Mykonos’ nickname is The island of the winds. Tourism is a major industry. Widely known for its nightlife, Mykonos is called “Ibiza of Greece” for its summer club scene which attracts very large numbers of tourists every year.
Archaeological findings suggest the presence of the Neolithic tribe Kares on the island in 3000 BC, but the first real settlers seem to be the Ionians from Athens in the early 11th century BC. There were many people living on the neighbouring island of Delos, just 2 km (1.2 miles) away, which meant that Mykonos became an important place for supplies and transit. It was, however, during ancient times a rather poor island with limited agricultural resources and only two towns. Its inhabitants were pantheists and worshipped many gods.
In Greek mythology, the Mykonos was named after its first ruler, Mykons, the son or grandson of the god Apollo and a local hero. The island is also said to have been the location of a great battle between Zeus and Titans and where Hercules killed the invincible giants having lured them from the protection of Mount Olympus. It is even said that the large rocks all over the island are the petrified testicles (or, in bowdlerized versions of the myth, the entire corpses) of the giants; this portion of the myth is the source of the slang term “stones” attested in most major European languages.
The island spans an area of 85.5 square kilometres (33.0 sq mi) and rises to an elevation of 341 metres (1,119 feet) at its highest point. It is situated 150 kilometres (93 miles) east of Athens in the Aegean Sea. The island features no rivers, but numerous seasonal streams two of which have been converted into reservoirs.
The island is composed mostly of granite and the terrain is very rocky with many areas eroded by the strong winds. High quality clay and barite, which is a mineral used as a lubricant in oil drilling, were mined on the eastern side of Mykonos until the late 1900s.
Mykonos gained the nickname “Capri of Greece” because of its numerous beaches.
It produces 4,500 cubic metres (160,000 cu ft) of water daily, by reverse osmosis of sea water in order to help meet the needs of its population and visitors.
The island has a population of nearly 12,500, most of whom live in the main town of Chora
The sun shines for up to 300 days a year. It rains between February and March. This arid climate produces sparse vegetation. Vegetation grows around the beginning of winter and ends in mid-summer.
Although temperatures can rise as high as 40 °C (104 °F) in the summer months. Average temperatures are around 28 °C (82 °F). Winters average temperatures of 15 °C (59 °F).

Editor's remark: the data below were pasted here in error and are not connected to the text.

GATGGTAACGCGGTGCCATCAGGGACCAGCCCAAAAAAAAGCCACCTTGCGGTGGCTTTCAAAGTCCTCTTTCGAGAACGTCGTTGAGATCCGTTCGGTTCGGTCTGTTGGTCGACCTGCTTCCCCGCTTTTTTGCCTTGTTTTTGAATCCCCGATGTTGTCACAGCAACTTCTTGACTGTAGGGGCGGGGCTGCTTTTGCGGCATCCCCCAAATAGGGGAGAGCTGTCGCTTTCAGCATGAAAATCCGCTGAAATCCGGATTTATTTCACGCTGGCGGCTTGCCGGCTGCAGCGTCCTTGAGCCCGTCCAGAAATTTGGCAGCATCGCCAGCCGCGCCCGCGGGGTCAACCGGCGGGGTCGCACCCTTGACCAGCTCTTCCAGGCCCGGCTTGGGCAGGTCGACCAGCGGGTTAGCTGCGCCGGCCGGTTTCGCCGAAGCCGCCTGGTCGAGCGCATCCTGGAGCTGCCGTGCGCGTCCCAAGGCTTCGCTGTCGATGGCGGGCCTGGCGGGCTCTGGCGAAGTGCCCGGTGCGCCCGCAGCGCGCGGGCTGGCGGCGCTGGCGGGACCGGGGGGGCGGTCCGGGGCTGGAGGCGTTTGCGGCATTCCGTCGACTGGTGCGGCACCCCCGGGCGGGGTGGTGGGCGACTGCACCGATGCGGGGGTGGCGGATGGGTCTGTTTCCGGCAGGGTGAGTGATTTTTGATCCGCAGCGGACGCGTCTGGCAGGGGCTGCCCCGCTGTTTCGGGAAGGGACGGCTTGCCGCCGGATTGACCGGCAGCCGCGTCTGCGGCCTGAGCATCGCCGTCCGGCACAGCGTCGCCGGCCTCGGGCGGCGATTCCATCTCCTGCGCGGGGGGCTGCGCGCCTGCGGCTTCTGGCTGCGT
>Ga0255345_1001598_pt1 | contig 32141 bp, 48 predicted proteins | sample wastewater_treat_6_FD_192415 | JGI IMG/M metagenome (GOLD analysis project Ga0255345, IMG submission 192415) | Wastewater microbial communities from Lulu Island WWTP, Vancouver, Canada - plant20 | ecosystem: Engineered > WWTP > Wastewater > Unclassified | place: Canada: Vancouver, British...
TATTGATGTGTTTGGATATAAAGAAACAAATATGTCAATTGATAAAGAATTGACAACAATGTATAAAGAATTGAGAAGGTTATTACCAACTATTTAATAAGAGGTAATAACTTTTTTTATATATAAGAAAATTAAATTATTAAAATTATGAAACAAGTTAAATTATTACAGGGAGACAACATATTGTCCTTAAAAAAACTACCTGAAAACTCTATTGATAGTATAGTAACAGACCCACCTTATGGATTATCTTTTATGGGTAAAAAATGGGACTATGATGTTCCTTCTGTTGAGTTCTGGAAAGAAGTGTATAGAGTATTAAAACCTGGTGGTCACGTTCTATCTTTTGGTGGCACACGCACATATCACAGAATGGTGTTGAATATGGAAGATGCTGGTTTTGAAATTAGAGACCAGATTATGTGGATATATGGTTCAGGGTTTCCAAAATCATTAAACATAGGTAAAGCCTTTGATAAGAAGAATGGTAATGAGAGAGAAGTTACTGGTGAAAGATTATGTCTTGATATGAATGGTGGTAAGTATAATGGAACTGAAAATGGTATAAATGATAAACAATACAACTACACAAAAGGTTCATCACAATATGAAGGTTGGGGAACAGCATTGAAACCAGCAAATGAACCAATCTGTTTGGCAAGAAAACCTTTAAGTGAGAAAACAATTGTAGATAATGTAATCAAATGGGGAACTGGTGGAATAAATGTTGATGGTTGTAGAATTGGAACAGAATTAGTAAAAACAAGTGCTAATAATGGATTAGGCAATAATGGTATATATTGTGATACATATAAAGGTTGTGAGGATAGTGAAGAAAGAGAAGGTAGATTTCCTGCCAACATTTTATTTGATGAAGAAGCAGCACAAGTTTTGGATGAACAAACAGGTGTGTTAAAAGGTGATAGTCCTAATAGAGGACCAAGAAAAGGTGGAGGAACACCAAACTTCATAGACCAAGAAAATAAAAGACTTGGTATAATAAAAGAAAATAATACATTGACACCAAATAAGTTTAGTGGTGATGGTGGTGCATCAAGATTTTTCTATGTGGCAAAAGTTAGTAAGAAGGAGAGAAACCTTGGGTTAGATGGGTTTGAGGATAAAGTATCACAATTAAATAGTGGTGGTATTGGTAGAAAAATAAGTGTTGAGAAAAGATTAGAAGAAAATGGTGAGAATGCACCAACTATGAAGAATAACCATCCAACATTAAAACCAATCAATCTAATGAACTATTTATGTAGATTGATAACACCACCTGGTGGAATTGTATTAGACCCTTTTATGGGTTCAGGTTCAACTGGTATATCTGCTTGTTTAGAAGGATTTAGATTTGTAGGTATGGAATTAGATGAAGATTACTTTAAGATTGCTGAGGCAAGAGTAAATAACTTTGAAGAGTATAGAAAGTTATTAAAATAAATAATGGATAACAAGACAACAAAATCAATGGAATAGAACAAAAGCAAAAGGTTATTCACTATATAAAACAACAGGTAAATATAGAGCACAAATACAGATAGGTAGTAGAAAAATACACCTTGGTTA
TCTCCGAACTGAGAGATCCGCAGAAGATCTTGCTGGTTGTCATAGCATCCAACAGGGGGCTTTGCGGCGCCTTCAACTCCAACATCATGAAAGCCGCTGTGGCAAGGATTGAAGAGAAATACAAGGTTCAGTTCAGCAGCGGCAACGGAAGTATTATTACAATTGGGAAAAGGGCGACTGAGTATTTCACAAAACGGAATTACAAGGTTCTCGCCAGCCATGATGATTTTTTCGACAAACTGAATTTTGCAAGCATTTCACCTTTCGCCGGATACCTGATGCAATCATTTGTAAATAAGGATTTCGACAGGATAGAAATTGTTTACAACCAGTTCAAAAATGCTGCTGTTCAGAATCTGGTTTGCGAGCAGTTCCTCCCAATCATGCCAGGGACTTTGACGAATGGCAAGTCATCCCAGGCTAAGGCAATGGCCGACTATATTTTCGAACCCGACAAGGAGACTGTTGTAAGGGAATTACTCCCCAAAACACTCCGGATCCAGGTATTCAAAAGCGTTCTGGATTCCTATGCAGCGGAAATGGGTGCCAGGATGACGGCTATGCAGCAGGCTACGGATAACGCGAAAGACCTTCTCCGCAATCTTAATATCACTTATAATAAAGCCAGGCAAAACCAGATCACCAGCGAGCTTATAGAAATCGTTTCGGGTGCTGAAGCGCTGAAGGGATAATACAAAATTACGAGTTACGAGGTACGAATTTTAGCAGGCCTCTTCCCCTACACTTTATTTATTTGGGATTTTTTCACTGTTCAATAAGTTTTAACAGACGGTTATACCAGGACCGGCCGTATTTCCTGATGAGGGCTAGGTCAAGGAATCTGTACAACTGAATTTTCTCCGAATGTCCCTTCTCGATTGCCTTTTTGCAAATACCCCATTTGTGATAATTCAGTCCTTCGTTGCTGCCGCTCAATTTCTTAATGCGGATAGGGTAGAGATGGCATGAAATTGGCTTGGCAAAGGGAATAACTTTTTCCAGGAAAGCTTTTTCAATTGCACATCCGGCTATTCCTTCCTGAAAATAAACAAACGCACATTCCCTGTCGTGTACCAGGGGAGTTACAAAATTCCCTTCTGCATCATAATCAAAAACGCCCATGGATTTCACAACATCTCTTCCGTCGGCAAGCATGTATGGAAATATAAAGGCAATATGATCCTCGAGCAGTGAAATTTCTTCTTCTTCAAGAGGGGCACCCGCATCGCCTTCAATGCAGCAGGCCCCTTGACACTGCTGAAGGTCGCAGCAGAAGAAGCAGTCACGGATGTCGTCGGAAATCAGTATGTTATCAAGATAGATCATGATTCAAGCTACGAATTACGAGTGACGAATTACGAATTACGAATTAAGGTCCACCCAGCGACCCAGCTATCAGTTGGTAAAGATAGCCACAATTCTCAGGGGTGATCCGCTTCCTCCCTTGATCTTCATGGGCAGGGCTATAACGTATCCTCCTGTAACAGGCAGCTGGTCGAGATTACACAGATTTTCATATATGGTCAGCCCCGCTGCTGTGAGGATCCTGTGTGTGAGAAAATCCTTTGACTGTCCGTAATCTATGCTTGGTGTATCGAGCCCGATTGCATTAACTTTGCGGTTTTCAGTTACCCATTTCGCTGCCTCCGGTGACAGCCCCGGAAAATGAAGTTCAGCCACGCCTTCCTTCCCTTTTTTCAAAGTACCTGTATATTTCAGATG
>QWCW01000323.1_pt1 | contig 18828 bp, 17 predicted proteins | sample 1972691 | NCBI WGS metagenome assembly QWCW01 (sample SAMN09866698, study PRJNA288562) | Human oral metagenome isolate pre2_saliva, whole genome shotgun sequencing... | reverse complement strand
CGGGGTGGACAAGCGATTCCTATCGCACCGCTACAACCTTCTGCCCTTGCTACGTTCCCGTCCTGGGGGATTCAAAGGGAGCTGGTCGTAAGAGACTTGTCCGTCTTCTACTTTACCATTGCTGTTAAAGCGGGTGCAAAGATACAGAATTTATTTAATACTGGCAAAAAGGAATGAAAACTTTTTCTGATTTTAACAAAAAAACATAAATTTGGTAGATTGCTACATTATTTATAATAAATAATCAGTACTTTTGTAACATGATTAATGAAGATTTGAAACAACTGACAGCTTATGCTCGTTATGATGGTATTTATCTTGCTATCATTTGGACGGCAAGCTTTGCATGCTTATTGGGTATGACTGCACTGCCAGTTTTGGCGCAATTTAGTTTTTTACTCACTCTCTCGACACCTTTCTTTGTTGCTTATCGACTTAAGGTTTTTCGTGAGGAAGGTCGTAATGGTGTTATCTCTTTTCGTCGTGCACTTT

There are two seasonal winds in Mykonos. The one in winter arrives from the south and is sometimes accompanied by electrical storms. The Sirocco, a famous southern wind, carries sands from the deserts that border the Mediterranean. In the summer a cooling wind comes from the north, and the Meltemi, during July and August.
Municipal Library – an 18th-century mansion housing over 8,000 volumes and a vast collection of 18th- and 19th-century photographs, documents and Cycladic coins and old seals as well as sketches and books from the personal library of American artist John Ratekin. The Municipal Library is located on Ayia Kyriaki Square in the main town of Chora.
Petros the Pelican – an old celebrity of the town’s waterfront, “Petros” has been the official mascot of Mykonos for over 50 years. He took up permanent residence on the island after a storm in 1954 and after his death the islanders elected a successor to carry on his legacy until today.
Mykonos windmills – The windmills are a defining feature of the Mykonian landscape. There are many dotted around the island, but most are concentrated in the main town of Chora. The famous “Kato Mili” in Chora (Greek for lower mills), stand in a row on a hill overlooking the sea to harness the strong northern winds. Capped with wood and straw, the windmills were built by the Venetians in the 16th century to mill flour and remained in use until the early 20th century. Many have been refurbished and restored to serve as homes to locals and vaults to numerous Mykonian heritage documents.
Little Venice – rows of fishing houses line the waterfront with their balconies hanging over the sea. The first of these was constructed in the mid-18th century. They originally belonged to rich merchants or captains and the little basement doors that provided direct access to the sea and underground storage areas led people to believe that the owners were secretly pirates. Some of the houses have now been converted into bars and cafes and little shops and galleries. Little Venice is considered one of the most romantic spots on the island and many people gather there to watch the sunset. The area attracts many artists who come to paint the picturesque coastline.
Armenistis Lighthouse – is a testimony to Mykonos’ maritime history, as well as a fully functioning lighthouse. It is located in Fanari, which means lantern in Greek, 6.5 km (4.0 miles) from Chora.
Tria Pigadia – are three identical wells standing in a row in the middle of the main town, Chora. They were built in 1722 to provide the town with water. Unlike most modern wells which are over 30 metres deep, the Tria Pigadia are only 5–6 metres deep as they were dug into sand where water was more easily accessible.
Archaeological Museum of Mykonos – was built in 1905 to house the findings from the Putrefaction Pit of 425/426 BC, discovered in 1898 on the islet of Rheneia by D. Stavropoulos. It is one of the oldest museums in Greece and was designed by Alexandros Lykakis and funded by the Ministry of Education and the Archaeological Society of Athens. The land as donated by the Municipality of Mykonos.